PITTSBURGH — There can be a lot of inconsistent dietary advice when it comes to gut health, but those that says that eating lots of sugar is harmful tend to be the most consistent of them all. Scientists from the University of Pittsburgh are now showing that consuming excess sugar disrupts cells that keep the colon healthy in mice with inflammatory bowel disease (IBD).
“The prevalence of IBD is rising around the world, and it’s rising the fastest in cultures with industrialized, urban lifestyles, which typically have diets high in sugar,” says senior author Timothy Hand, Ph.D., associate professor of pediatrics and immunology at Pitt’s School of Medicine and UPMC Children’s Hospital of Pittsburgh. “Too much sugar isn’t good for a variety of reasons, and our study adds to that evidence by showing how sugar may be harmful to the gut. For patients with IBD, high-density sugar — found in things like soda and candy — might be something to stay away from.”
In this study, researchers fed mice either a standard or high-sugar diet, and then mimicked IBD symptoms by exposing them to a chemical called DSS, which damages the colon.
Shockingly, all of the mice that ate a high-sugar diet died within nine days. All of the animals that ate a standard diet lived until the end of the 14-day experiment. To figure out where things went wrong, the team looked for answers inside the colon. Typically, the colon is lined with a layer of epithelial cells that are arranged with finger-like projections called crypts. They are frequently replenished by dividing stem cells to keep the colon healthy.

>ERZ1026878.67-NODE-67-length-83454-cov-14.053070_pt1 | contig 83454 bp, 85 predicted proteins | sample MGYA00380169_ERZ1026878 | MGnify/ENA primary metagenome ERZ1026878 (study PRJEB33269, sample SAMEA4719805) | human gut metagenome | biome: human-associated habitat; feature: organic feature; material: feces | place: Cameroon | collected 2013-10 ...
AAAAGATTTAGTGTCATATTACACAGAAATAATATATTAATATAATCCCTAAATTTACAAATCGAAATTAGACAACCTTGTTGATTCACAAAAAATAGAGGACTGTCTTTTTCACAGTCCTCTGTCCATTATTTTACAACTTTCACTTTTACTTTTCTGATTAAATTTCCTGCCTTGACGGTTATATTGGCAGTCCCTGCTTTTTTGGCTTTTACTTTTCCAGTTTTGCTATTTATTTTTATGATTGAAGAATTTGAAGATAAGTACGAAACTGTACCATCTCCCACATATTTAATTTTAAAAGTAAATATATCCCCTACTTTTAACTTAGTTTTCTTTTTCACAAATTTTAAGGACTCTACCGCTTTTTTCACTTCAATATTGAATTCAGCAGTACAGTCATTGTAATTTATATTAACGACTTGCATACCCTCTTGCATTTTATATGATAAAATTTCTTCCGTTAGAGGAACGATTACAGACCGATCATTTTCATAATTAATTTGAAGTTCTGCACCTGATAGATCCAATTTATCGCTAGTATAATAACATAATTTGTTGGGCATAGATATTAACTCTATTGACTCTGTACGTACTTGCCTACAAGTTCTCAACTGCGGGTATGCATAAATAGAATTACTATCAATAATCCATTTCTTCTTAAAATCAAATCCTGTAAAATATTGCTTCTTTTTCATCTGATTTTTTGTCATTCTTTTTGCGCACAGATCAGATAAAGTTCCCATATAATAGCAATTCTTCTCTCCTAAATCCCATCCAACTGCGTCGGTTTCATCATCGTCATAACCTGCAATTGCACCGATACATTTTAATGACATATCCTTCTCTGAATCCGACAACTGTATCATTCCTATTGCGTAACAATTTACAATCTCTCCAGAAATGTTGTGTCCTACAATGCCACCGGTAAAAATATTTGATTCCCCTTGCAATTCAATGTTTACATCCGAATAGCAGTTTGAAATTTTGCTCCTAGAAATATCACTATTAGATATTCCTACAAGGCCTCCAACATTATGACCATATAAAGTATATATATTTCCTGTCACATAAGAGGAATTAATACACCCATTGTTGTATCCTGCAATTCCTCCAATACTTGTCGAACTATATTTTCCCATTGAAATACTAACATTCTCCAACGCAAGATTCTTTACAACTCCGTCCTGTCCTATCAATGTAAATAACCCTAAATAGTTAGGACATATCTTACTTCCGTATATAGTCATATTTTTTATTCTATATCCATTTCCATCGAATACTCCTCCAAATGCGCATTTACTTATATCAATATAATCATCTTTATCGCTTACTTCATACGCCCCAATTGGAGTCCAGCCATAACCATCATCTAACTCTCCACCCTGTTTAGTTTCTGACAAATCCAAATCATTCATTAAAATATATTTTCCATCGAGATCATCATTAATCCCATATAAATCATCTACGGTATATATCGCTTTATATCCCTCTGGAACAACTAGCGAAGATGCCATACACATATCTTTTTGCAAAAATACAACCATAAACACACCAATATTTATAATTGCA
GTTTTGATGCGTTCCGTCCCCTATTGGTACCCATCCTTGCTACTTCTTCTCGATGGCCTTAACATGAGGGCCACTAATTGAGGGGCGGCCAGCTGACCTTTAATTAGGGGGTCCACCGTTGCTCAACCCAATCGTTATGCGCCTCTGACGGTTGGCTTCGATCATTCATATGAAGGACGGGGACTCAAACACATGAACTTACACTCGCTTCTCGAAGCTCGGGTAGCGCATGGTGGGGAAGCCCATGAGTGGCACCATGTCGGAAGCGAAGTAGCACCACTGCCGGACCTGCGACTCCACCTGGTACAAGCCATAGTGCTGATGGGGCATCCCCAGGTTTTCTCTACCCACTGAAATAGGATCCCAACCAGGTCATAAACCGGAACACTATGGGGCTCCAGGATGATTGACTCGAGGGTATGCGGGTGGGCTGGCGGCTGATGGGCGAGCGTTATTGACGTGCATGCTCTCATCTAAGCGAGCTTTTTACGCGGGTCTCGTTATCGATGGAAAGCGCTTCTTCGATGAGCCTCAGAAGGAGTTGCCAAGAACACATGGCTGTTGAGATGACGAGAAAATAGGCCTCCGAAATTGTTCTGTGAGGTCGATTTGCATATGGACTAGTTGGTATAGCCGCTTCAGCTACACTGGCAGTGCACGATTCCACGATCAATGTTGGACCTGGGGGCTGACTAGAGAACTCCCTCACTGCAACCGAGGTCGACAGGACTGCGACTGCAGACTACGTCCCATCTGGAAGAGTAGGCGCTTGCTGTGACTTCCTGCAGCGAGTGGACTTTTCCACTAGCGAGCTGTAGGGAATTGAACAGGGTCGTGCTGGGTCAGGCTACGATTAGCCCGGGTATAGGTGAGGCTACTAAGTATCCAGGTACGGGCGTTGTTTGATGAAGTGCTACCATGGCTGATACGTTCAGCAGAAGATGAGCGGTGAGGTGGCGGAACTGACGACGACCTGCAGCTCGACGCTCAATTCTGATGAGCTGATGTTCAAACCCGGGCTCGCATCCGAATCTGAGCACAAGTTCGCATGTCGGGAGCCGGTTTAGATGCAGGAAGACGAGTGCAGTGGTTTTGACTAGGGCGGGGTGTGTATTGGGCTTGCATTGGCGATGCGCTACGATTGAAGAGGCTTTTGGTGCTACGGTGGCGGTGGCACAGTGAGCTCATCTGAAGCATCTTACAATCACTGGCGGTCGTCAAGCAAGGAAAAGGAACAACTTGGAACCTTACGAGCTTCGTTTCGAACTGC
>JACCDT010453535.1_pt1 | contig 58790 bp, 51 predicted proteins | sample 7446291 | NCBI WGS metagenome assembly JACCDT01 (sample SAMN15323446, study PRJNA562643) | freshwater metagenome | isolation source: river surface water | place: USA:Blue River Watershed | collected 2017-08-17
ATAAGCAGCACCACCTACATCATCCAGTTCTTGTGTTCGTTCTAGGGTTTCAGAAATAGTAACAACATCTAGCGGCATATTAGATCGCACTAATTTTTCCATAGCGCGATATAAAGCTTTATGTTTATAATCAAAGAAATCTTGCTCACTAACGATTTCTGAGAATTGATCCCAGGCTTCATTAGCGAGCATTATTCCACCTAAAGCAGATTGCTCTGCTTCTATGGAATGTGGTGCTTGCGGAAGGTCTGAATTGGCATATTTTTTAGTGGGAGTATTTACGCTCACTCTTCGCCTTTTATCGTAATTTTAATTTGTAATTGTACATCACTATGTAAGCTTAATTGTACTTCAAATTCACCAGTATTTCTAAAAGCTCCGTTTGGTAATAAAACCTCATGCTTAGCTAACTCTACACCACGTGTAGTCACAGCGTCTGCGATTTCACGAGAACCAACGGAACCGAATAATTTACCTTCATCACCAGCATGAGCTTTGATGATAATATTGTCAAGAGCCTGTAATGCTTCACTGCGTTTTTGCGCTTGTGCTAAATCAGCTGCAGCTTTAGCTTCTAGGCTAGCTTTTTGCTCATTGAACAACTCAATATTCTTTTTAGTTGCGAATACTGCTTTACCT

“The colon epithelium is like a conveyor belt,” explains Hand in a media release. “It takes five days for cells to travel through the circuit from the bottom to the top of the crypt, where they are shed into the colon and defecated out. You essentially make a whole new colon every five days.”
This system collapsed in mice fed a high-sugar diet
In fact, the protective layer of cells was completely gone in some animals, filling the colon with blood and immune cells. This shows that sugar may directly impact the colon, rather than the harm being dependent on the gut microbiome, which is what the team originally thought.
To compare the findings to human colons, the researchers used poppy seed-sized intestinal cultures that could be grown in a lab dish. They found that as sugar concentrations increased, fewer cultures developed, which suggests that sugar hinders cell devision.
“We found that stem cells were dividing much more slowly in the presence of sugar — likely too slow to repair damage to the colon,” says Hand. “The other strange thing we noticed was that the metabolism of the cells was different. These cells usually prefer to use fatty acids, but after being grown in high-sugar conditions, they seemed to get locked into using sugar.”
Hand adds that these findings may be key to strengthening existing links between sweetened drinks and worse IBD outcomes.
“I think that we need to investigate more deeply what diets are going to benefit patients who have intestinal damage, whether that be from IBD or from radiation therapy to treat colon cancer,” says Hand. “It’s about a nutraceutical approach to colon damage, or the idea of finding the right diet for a particular patient.”
The findings are published in the journal Cellular and Molecular Gastroenterology and Hepatology.
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